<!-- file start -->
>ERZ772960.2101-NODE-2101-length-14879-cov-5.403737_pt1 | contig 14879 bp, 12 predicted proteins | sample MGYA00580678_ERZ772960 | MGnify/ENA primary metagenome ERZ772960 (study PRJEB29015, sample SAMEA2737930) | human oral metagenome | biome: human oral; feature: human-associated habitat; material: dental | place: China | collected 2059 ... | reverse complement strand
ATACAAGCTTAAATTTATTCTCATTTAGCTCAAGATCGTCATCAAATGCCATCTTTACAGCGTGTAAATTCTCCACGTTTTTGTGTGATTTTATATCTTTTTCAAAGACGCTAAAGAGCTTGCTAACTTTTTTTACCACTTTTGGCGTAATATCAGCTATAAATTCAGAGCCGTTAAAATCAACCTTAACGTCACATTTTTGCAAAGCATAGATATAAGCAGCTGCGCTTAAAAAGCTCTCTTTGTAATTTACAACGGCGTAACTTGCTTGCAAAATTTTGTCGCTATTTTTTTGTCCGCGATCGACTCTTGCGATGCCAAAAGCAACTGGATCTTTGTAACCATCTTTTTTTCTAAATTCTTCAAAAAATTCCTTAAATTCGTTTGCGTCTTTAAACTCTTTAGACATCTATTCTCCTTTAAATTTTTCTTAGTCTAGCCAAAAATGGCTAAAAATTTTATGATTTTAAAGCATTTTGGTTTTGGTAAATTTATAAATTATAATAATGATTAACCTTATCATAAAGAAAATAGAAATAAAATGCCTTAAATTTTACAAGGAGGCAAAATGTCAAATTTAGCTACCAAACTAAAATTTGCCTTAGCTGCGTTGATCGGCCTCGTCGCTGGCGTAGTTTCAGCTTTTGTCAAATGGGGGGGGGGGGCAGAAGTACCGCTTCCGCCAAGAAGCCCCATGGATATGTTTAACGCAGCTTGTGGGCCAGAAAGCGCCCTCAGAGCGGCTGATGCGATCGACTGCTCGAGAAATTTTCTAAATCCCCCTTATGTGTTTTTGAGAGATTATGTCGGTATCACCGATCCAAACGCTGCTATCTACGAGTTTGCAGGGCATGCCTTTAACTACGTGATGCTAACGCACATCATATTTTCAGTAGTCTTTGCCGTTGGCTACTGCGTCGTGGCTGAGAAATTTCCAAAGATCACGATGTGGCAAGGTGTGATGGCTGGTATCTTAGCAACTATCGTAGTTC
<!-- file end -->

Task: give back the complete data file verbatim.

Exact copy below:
>ERZ772960.2101-NODE-2101-length-14879-cov-5.403737_pt1 | contig 14879 bp, 12 predicted proteins | sample MGYA00580678_ERZ772960 | MGnify/ENA primary metagenome ERZ772960 (study PRJEB29015, sample SAMEA2737930) | human oral metagenome | biome: human oral; feature: human-associated habitat; material: dental | place: China | collected 2059 ... | reverse complement strand
ATACAAGCTTAAATTTATTCTCATTTAGCTCAAGATCGTCATCAAATGCCATCTTTACAGCGTGTAAATTCTCCACGTTTTTGTGTGATTTTATATCTTTTTCAAAGACGCTAAAGAGCTTGCTAACTTTTTTTACCACTTTTGGCGTAATATCAGCTATAAATTCAGAGCCGTTAAAATCAACCTTAACGTCACATTTTTGCAAAGCATAGATATAAGCAGCTGCGCTTAAAAAGCTCTCTTTGTAATTTACAACGGCGTAACTTGCTTGCAAAATTTTGTCGCTATTTTTTTGTCCGCGATCGACTCTTGCGATGCCAAAAGCAACTGGATCTTTGTAACCATCTTTTTTTCTAAATTCTTCAAAAAATTCCTTAAATTCGTTTGCGTCTTTAAACTCTTTAGACATCTATTCTCCTTTAAATTTTTCTTAGTCTAGCCAAAAATGGCTAAAAATTTTATGATTTTAAAGCATTTTGGTTTTGGTAAATTTATAAATTATAATAATGATTAACCTTATCATAAAGAAAATAGAAATAAAATGCCTTAAATTTTACAAGGAGGCAAAATGTCAAATTTAGCTACCAAACTAAAATTTGCCTTAGCTGCGTTGATCGGCCTCGTCGCTGGCGTAGTTTCAGCTTTTGTCAAATGGGGGGGGGGGGCAGAAGTACCGCTTCCGCCAAGAAGCCCCATGGATATGTTTAACGCAGCTTGTGGGCCAGAAAGCGCCCTCAGAGCGGCTGATGCGATCGACTGCTCGAGAAATTTTCTAAATCCCCCTTATGTGTTTTTGAGAGATTATGTCGGTATCACCGATCCAAACGCTGCTATCTACGAGTTTGCAGGGCATGCCTTTAACTACGTGATGCTAACGCACATCATATTTTCAGTAGTCTTTGCCGTTGGCTACTGCGTCGTGGCTGAGAAATTTCCAAAGATCACGATGTGGCAAGGTGTGATGGCTGGTATCTTAGCAACTATCGTAGTTC